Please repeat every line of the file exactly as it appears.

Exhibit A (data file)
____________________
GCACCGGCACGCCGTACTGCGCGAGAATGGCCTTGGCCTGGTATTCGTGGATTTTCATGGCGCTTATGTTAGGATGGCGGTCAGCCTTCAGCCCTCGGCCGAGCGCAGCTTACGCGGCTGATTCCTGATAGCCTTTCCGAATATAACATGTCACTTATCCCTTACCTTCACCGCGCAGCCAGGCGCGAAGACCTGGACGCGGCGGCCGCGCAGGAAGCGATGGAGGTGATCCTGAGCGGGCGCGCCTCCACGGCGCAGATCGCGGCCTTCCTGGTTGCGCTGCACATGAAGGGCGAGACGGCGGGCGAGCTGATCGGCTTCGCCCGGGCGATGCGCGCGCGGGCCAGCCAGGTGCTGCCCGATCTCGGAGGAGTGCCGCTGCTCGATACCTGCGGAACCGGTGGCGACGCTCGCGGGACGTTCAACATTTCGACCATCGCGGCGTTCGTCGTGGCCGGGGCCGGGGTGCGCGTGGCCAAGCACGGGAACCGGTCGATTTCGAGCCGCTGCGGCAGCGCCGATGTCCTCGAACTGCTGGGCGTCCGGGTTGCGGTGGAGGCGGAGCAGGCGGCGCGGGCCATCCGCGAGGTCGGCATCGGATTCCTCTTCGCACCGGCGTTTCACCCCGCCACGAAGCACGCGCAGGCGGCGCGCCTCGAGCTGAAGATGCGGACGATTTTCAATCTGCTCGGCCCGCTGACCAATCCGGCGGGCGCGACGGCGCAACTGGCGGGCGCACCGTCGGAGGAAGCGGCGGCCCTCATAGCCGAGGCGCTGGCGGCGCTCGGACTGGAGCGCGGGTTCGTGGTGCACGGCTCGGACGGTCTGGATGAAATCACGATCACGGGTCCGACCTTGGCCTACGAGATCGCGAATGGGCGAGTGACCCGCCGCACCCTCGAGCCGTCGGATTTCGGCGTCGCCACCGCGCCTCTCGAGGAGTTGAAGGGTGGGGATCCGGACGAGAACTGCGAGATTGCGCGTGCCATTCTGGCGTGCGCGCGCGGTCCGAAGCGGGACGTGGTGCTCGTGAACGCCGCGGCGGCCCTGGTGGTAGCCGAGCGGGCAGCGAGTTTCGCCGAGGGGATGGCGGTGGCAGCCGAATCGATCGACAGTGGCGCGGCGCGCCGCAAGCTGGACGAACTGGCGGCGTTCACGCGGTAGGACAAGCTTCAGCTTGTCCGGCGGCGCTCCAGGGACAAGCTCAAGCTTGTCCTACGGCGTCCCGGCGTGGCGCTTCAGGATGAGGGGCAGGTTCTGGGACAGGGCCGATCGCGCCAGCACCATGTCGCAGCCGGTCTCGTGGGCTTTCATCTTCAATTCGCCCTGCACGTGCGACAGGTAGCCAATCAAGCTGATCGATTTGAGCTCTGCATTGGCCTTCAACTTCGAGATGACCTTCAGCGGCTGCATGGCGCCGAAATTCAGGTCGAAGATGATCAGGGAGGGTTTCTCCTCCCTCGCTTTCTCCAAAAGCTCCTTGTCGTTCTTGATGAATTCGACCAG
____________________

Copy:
GCACCGGCACGCCGTACTGCGCGAGAATGGCCTTGGCCTGGTATTCGTGGATTTTCATGGCGCTTATGTTAGGATGGCGGTCAGCCTTCAGCCCTCGGCCGAGCGCAGCTTACGCGGCTGATTCCTGATAGCCTTTCCGAATATAACATGTCACTTATCCCTTACCTTCACCGCGCAGCCAGGCGCGAAGACCTGGACGCGGCGGCCGCGCAGGAAGCGATGGAGGTGATCCTGAGCGGGCGCGCCTCCACGGCGCAGATCGCGGCCTTCCTGGTTGCGCTGCACATGAAGGGCGAGACGGCGGGCGAGCTGATCGGCTTCGCCCGGGCGATGCGCGCGCGGGCCAGCCAGGTGCTGCCCGATCTCGGAGGAGTGCCGCTGCTCGATACCTGCGGAACCGGTGGCGACGCTCGCGGGACGTTCAACATTTCGACCATCGCGGCGTTCGTCGTGGCCGGGGCCGGGGTGCGCGTGGCCAAGCACGGGAACCGGTCGATTTCGAGCCGCTGCGGCAGCGCCGATGTCCTCGAACTGCTGGGCGTCCGGGTTGCGGTGGAGGCGGAGCAGGCGGCGCGGGCCATCCGCGAGGTCGGCATCGGATTCCTCTTCGCACCGGCGTTTCACCCCGCCACGAAGCACGCGCAGGCGGCGCGCCTCGAGCTGAAGATGCGGACGATTTTCAATCTGCTCGGCCCGCTGACCAATCCGGCGGGCGCGACGGCGCAACTGGCGGGCGCACCGTCGGAGGAAGCGGCGGCCCTCATAGCCGAGGCGCTGGCGGCGCTCGGACTGGAGCGCGGGTTCGTGGTGCACGGCTCGGACGGTCTGGATGAAATCACGATCACGGGTCCGACCTTGGCCTACGAGATCGCGAATGGGCGAGTGACCCGCCGCACCCTCGAGCCGTCGGATTTCGGCGTCGCCACCGCGCCTCTCGAGGAGTTGAAGGGTGGGGATCCGGACGAGAACTGCGAGATTGCGCGTGCCATTCTGGCGTGCGCGCGCGGTCCGAAGCGGGACGTGGTGCTCGTGAACGCCGCGGCGGCCCTGGTGGTAGCCGAGCGGGCAGCGAGTTTCGCCGAGGGGATGGCGGTGGCAGCCGAATCGATCGACAGTGGCGCGGCGCGCCGCAAGCTGGACGAACTGGCGGCGTTCACGCGGTAGGACAAGCTTCAGCTTGTCCGGCGGCGCTCCAGGGACAAGCTCAAGCTTGTCCTACGGCGTCCCGGCGTGGCGCTTCAGGATGAGGGGCAGGTTCTGGGACAGGGCCGATCGCGCCAGCACCATGTCGCAGCCGGTCTCGTGGGCTTTCATCTTCAATTCGCCCTGCACGTGCGACAGGTAGCCAATCAAGCTGATCGATTTGAGCTCTGCATTGGCCTTCAACTTCGAGATGACCTTCAGCGGCTGCATGGCGCCGAAATTCAGGTCGAAGATGATCAGGGAGGGTTTCTCCTCCCTCGCTTTCTCCAAAAGCTCCTTGTCGTTCTTGATGAATTCGACCAG